I remember the first time I saw a dual-flush toilet. I was visiting family in Europe about 15 years ago and noticed that all the toilets had two buttons on top of the tank: for Number One and Number Two. At the time I thought it was a brilliant idea and wondered why these types of toilets had not made it into the U.S. At least, I had never seen one. They were actually created first in Australia in 1980 by Caroma Industries to help remedy the lack of water in the country caused by erratic rainfall and major drought, and have only recently come to the U.S.


These types of toilets handle solid and liquid waste differently depending on what button or lever is pushed. The dual-flush toilet uses a larger diameter trapway that doesn’t clog as often as a conventional toilet, needs less water to flush efficiently and saves more water than a low flow toilet when flushing liquid waste. This helps conserve water and helps with the production at water supply and treatment facilities. In 2013, he Environmental Protection Agency (EPA) reports that by the year 2013, an estimated 36 states will experience water shortages as a result of increased water usage and inefficient water management from aging regional infrastructures.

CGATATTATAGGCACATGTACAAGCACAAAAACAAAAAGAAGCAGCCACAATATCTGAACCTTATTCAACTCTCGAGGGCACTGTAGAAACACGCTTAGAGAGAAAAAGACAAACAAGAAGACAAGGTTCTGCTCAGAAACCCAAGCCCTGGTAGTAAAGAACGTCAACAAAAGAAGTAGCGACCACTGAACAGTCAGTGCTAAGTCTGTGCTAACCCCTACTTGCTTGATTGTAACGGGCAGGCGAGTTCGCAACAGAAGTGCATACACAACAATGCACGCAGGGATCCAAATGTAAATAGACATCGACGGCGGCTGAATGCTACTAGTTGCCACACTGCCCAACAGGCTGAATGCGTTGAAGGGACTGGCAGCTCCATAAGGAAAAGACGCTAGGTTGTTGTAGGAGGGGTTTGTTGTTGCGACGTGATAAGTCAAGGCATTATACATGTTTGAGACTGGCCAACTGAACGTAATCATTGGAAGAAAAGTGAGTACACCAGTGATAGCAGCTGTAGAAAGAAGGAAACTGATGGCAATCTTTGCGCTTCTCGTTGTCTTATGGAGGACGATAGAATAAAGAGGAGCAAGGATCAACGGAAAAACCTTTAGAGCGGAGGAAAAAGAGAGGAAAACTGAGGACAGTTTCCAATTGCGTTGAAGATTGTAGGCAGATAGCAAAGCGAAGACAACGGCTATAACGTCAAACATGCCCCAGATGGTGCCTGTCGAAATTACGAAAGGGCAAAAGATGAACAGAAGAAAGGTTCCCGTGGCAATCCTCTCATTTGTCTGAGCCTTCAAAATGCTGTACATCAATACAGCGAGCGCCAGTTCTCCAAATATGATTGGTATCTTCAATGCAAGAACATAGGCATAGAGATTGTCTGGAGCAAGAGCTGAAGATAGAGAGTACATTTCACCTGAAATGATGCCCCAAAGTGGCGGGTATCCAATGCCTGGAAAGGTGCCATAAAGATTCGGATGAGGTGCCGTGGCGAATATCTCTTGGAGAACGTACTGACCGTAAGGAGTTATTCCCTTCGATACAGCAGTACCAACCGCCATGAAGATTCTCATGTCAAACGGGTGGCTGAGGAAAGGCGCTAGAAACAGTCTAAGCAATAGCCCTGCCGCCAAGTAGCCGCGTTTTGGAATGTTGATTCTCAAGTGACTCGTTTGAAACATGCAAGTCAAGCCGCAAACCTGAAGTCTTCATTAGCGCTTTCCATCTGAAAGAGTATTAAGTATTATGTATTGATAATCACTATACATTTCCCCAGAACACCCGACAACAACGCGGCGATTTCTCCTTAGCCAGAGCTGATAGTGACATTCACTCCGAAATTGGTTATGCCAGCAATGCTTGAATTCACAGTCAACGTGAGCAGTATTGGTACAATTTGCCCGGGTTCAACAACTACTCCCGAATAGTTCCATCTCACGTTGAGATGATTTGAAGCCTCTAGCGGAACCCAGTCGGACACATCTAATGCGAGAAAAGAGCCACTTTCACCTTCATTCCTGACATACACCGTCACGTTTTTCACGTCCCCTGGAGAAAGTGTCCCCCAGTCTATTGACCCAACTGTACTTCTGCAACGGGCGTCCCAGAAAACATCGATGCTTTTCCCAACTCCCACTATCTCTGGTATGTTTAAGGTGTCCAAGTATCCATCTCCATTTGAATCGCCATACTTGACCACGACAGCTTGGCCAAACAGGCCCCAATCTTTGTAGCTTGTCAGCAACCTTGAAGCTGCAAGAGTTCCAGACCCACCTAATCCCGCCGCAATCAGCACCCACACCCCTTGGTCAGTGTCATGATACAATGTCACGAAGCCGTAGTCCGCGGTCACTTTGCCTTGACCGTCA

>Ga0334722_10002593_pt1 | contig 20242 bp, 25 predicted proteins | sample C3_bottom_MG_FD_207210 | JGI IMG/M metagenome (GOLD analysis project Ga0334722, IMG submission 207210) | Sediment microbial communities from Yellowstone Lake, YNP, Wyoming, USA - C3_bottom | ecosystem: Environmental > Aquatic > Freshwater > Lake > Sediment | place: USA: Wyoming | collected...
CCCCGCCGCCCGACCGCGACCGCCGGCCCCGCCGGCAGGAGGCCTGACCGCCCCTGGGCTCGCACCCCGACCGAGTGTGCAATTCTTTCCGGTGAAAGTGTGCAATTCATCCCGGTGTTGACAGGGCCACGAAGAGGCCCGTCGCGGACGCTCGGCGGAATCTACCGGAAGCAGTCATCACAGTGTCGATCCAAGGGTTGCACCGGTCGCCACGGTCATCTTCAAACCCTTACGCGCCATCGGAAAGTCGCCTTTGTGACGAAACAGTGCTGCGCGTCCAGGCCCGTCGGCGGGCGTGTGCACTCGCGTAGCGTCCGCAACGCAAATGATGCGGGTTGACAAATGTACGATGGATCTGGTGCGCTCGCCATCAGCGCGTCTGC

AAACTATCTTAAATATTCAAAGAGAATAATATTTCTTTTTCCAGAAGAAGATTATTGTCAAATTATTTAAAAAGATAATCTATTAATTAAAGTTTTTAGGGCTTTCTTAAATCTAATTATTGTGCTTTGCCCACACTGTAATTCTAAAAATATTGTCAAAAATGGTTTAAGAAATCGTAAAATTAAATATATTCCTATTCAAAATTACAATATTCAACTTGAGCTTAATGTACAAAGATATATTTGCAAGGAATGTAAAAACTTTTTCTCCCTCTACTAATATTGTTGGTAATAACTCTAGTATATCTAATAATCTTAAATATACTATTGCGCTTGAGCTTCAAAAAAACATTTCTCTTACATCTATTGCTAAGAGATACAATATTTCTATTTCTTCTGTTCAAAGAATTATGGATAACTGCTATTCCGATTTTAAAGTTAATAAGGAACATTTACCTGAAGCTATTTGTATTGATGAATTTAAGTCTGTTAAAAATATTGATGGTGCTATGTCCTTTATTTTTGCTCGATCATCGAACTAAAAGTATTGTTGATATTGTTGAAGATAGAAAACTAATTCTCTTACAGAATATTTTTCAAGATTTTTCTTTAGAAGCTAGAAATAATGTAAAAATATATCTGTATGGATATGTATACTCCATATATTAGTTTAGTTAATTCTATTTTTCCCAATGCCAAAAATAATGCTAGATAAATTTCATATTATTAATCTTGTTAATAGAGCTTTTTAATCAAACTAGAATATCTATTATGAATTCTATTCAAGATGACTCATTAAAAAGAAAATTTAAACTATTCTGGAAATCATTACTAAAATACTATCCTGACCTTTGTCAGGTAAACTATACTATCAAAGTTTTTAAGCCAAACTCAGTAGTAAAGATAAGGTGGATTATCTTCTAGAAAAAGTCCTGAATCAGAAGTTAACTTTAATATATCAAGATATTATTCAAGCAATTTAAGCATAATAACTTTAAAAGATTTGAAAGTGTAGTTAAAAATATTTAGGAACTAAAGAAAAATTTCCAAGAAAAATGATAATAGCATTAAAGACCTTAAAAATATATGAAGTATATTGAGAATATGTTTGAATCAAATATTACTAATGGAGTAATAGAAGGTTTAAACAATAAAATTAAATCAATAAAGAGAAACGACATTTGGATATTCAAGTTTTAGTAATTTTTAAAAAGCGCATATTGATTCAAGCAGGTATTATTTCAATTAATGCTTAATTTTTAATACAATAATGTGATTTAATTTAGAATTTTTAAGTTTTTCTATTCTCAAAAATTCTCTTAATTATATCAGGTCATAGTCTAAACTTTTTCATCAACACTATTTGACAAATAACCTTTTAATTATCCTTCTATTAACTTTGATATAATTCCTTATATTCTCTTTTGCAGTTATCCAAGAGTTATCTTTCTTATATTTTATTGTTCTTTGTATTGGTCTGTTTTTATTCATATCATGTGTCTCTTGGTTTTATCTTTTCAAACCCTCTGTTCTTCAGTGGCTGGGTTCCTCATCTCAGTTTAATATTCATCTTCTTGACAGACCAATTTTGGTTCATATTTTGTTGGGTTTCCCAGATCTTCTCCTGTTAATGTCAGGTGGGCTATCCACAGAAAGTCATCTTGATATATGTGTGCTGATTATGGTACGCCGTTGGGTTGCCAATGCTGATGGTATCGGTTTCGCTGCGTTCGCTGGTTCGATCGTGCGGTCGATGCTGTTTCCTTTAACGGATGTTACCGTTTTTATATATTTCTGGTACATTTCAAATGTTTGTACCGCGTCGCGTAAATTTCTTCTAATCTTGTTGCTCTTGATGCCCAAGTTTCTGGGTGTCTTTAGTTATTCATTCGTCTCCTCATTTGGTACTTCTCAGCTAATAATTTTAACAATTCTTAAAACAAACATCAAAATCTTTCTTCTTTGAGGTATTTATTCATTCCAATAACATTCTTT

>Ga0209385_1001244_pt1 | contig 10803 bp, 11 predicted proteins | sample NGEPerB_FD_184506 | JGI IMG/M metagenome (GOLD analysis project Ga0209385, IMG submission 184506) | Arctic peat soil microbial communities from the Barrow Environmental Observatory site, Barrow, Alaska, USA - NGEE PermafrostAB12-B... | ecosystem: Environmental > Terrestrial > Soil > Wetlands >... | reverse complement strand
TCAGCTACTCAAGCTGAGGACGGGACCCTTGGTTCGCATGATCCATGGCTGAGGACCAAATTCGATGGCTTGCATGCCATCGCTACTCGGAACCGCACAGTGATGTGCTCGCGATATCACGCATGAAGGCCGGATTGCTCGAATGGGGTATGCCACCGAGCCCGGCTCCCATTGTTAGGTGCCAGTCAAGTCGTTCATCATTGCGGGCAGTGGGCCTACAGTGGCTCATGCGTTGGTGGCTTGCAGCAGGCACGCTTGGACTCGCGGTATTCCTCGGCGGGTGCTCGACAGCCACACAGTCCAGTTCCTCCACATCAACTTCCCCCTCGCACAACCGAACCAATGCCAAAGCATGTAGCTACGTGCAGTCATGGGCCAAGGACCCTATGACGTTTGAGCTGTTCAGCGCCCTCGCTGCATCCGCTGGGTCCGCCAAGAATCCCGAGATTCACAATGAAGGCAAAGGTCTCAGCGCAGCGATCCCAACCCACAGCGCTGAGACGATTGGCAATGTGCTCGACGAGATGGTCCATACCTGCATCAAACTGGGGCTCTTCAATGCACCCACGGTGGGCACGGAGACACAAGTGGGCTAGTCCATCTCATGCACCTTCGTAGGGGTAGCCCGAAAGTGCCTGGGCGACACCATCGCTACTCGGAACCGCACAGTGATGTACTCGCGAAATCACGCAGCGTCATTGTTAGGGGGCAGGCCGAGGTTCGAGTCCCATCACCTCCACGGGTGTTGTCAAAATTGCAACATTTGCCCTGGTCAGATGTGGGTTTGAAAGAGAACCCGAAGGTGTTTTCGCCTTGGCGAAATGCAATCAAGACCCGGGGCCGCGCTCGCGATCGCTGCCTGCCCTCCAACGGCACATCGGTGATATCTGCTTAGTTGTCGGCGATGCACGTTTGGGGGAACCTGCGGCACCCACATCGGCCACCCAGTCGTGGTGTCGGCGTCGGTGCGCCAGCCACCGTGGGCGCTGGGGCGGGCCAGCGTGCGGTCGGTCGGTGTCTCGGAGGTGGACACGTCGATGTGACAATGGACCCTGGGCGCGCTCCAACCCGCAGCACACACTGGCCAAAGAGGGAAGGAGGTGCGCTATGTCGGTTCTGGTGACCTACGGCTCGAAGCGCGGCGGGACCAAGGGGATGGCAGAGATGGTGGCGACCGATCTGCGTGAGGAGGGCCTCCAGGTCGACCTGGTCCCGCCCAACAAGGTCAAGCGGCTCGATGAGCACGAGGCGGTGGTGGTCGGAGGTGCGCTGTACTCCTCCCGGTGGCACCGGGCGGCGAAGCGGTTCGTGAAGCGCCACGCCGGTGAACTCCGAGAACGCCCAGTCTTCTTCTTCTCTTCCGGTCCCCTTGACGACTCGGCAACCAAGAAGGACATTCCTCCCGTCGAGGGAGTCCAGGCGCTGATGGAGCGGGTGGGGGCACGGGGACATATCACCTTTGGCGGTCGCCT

So, what if you have a Cozy, micro, small, little or tiny house? Will a dual flush toilet help you save water and money and bring your house up to more modern, environmental standards? Dual-flush toilets are more expensive than standard American toilets, however they are similar to install and you can even install a converter that could be a fraction of the cost.


This Old House has a helpful video on how to install a dual-flush toilet:

You can purchase a dual-flush toilet from manufacturers like American Standard (for about $200) and Kohler (about $350). Two new models of dual-flush, high-efficiency toilets have been realized by Toto USA. They have wall-hung (starting at $450, not including the in-wall tank) and two-piece (starting at $850) models featuring a current style that pays tribute to mid-century modern design. Push for a light flush of 0.9 GPF or pull for a full flush of 1.28 GPF on these ADA-compliant, WaterSense-compliant commodes. Toto says homeowners won’t have to worry about cleaning every solid stop either — a common complaint with some dual-flush toilets — because the SanaGloss-coated, cyclone-inspired flush system “spins away debris, matter, and bacteria, which reduces the time needed to clean the unit.”


By Christina Nellemann for [Cozy Home Plans]